While setting up the lights upon arrival at this rail in Brea, a cop rolled up and told the crew to pack it up and get out. Chris pleaded with Mr. Po-Po for just a few minutes to take care of business and the cop responded, “I’ll be back in five minutes and you better be tearing this down.” Upon hearing that, Nyjah warmed up with a frontside boardslide once or twice, then went straight into the frontside hurricane and nailed it in no time. By 8:00 p.m., the crew was up and gone, waving and thanking Mr. Po-Po all the way home-that is, the motorhome parked in the Element parking lot where Mother and Sister Huston were eagerly awaiting the homecoming of their men at work.
Spot Number Four
Sunday, 11:43 a.m.
This nine-set was last on Nyjah’s personal to-do list, so it’s where he decided to start off on Sunday morning. Without even so much as ollieing down the stairs to loosen the joints, Nyjah went straight for the fakie 360 flip. Confidence in youth will do that to a man, err, kid, and about fifteen tries was all it took to get a clean one. He was just warming up… for the day, that is.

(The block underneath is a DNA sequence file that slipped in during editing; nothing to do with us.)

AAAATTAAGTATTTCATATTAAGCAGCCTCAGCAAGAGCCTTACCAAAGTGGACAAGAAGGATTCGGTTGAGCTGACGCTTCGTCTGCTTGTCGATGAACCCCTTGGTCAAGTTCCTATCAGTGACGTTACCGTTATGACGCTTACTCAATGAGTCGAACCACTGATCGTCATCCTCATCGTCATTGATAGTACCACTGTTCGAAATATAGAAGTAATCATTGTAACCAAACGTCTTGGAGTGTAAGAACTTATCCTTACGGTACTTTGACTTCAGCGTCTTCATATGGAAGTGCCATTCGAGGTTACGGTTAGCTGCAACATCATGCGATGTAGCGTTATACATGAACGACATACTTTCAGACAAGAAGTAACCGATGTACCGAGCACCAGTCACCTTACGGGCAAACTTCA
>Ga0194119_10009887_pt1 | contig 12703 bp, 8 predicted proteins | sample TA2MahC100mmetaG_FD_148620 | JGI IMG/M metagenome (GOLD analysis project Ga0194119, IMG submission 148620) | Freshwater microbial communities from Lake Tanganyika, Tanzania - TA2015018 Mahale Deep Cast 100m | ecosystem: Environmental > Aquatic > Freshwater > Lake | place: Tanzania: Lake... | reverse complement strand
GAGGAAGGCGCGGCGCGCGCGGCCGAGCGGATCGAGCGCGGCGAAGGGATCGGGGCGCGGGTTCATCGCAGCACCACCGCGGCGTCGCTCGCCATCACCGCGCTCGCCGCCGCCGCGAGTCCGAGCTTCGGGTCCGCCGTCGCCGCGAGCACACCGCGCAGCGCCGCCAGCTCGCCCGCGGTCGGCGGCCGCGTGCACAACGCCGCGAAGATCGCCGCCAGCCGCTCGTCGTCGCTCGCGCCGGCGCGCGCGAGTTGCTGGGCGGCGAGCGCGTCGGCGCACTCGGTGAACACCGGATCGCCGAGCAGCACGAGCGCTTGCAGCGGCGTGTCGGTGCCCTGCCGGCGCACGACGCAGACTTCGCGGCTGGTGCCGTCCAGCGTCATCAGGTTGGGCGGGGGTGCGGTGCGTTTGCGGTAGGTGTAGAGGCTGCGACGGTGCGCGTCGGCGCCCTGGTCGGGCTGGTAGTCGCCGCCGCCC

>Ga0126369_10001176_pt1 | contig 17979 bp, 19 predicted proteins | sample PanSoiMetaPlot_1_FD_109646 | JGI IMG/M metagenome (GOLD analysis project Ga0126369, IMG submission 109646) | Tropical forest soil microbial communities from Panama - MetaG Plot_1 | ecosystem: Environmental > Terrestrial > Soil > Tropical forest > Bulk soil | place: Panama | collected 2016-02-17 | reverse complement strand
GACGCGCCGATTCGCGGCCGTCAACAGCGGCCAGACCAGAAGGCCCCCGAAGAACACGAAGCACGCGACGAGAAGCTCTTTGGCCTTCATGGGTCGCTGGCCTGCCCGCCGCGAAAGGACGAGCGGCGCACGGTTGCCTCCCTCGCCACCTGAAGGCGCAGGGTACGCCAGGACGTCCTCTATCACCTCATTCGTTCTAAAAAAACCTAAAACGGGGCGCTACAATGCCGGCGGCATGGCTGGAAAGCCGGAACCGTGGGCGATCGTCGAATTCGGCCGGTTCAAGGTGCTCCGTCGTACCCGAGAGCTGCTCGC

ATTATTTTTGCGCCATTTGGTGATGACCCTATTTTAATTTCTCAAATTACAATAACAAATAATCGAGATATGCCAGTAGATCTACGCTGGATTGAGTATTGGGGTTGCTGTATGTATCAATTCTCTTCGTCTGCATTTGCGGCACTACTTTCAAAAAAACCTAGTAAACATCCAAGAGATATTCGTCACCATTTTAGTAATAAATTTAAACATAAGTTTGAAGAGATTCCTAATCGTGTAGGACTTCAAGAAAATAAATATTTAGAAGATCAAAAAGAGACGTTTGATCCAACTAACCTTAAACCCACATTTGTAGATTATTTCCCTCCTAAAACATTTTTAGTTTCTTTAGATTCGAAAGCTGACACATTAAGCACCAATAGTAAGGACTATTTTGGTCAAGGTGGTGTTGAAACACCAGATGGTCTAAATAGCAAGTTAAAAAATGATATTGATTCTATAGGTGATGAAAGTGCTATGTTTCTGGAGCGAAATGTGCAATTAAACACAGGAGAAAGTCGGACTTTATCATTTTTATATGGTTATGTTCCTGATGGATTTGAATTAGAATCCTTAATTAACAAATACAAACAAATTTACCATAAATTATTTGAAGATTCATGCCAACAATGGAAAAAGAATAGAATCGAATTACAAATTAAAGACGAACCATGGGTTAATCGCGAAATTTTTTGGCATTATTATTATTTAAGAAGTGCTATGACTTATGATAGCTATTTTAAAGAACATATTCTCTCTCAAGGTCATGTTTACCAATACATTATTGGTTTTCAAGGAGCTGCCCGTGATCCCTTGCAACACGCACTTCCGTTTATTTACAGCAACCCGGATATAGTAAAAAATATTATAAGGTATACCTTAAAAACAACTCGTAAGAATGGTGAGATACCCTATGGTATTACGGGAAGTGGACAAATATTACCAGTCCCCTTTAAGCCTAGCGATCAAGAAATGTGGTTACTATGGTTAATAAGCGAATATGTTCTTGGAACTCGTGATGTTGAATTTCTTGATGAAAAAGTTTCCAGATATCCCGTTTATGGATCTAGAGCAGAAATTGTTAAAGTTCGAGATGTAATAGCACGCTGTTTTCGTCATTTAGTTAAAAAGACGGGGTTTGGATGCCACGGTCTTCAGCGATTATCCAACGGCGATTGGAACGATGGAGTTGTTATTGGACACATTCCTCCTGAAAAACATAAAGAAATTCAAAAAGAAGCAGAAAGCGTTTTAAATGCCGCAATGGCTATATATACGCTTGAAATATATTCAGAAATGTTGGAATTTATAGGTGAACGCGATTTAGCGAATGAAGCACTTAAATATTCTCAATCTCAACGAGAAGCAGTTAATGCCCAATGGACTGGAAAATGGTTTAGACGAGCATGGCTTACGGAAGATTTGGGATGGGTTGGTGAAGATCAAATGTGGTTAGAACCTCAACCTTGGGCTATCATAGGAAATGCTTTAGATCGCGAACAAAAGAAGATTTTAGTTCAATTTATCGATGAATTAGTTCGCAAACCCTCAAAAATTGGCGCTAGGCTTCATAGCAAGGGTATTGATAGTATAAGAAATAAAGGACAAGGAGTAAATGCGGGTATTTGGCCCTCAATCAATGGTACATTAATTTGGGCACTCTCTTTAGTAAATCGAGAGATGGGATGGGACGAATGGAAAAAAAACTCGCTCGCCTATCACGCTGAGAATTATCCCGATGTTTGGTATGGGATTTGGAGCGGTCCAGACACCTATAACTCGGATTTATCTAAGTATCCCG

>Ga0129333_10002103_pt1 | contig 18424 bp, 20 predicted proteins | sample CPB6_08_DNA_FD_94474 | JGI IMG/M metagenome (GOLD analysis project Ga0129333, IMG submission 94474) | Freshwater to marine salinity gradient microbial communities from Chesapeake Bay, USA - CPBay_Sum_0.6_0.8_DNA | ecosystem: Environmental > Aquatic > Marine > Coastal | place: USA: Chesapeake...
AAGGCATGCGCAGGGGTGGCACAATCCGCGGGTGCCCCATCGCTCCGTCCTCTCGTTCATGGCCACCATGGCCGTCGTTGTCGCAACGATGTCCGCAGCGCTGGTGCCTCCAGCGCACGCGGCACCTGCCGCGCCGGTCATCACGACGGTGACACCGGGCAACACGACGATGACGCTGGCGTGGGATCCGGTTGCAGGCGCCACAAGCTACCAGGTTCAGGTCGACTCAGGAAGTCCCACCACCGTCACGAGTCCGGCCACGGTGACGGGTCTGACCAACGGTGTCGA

Spot Number Five
Sunday, 1:56 p.m.
After Nyjah had been messing around on this double-set for a good twenty minutes (this was a spot thrown at him off the cuff via Ortiz and his very-well-notated Thomas Guide), he finally decided to go for the switch flip. Ten minutes later, and with some lady breathing down Ortiz’s neck like she owned the place while trying to remove any bodies related to this “havoc-causing” crew, Nyjah put all four wheels down like it wasn’t no thang.
Spot Number Six
Undisclosed Parking Lot
Sunday, 4:29 p.m.
“We went there first on Saturday,” says Ortiz about this massive drop over the rail. “There was a car there, but I knew he wanted to skate it. I knew he was gonna kill it.” This drop is many, many Nyjahs in height and, unlike the spots before it, was no easy task for the kid. “Let’s just say it wasn’t an ollie-make first try,” Ortiz admitted. But hey, we know the kid couldn’t have charged this thing all day and still lived. A few tries for the ollie, a solid ten for the backside 180, and history was made before the sun went down on Sunday evening.